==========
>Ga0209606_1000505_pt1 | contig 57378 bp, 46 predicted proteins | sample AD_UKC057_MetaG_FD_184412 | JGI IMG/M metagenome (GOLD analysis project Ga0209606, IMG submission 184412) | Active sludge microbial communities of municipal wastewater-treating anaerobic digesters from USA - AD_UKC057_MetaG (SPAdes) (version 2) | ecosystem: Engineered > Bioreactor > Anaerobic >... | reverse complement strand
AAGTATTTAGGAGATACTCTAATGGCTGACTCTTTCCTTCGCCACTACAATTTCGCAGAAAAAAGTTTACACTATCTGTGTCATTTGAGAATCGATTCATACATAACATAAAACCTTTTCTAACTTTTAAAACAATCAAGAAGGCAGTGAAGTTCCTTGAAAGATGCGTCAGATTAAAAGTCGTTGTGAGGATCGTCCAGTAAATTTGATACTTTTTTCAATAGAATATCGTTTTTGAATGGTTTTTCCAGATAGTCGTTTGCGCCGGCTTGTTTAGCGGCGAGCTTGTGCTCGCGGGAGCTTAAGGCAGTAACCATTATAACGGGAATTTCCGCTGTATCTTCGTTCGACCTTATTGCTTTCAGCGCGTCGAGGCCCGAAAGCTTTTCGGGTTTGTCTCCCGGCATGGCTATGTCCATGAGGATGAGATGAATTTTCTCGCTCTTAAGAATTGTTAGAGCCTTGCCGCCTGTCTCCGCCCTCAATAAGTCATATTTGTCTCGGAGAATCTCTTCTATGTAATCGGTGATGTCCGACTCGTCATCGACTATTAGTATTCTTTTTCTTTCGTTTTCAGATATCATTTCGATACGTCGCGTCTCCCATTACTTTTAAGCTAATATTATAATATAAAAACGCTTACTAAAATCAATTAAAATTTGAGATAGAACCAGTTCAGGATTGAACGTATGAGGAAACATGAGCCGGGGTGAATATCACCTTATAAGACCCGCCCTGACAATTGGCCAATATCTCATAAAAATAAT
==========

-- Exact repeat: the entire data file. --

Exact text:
>Ga0209606_1000505_pt1 | contig 57378 bp, 46 predicted proteins | sample AD_UKC057_MetaG_FD_184412 | JGI IMG/M metagenome (GOLD analysis project Ga0209606, IMG submission 184412) | Active sludge microbial communities of municipal wastewater-treating anaerobic digesters from USA - AD_UKC057_MetaG (SPAdes) (version 2) | ecosystem: Engineered > Bioreactor > Anaerobic >... | reverse complement strand
AAGTATTTAGGAGATACTCTAATGGCTGACTCTTTCCTTCGCCACTACAATTTCGCAGAAAAAAGTTTACACTATCTGTGTCATTTGAGAATCGATTCATACATAACATAAAACCTTTTCTAACTTTTAAAACAATCAAGAAGGCAGTGAAGTTCCTTGAAAGATGCGTCAGATTAAAAGTCGTTGTGAGGATCGTCCAGTAAATTTGATACTTTTTTCAATAGAATATCGTTTTTGAATGGTTTTTCCAGATAGTCGTTTGCGCCGGCTTGTTTAGCGGCGAGCTTGTGCTCGCGGGAGCTTAAGGCAGTAACCATTATAACGGGAATTTCCGCTGTATCTTCGTTCGACCTTATTGCTTTCAGCGCGTCGAGGCCCGAAAGCTTTTCGGGTTTGTCTCCCGGCATGGCTATGTCCATGAGGATGAGATGAATTTTCTCGCTCTTAAGAATTGTTAGAGCCTTGCCGCCTGTCTCCGCCCTCAATAAGTCATATTTGTCTCGGAGAATCTCTTCTATGTAATCGGTGATGTCCGACTCGTCATCGACTATTAGTATTCTTTTTCTTTCGTTTTCAGATATCATTTCGATACGTCGCGTCTCCCATTACTTTTAAGCTAATATTATAATATAAAAACGCTTACTAAAATCAATTAAAATTTGAGATAGAACCAGTTCAGGATTGAACGTATGAGGAAACATGAGCCGGGGTGAATATCACCTTATAAGACCCGCCCTGACAATTGGCCAATATCTCATAAAAATAAT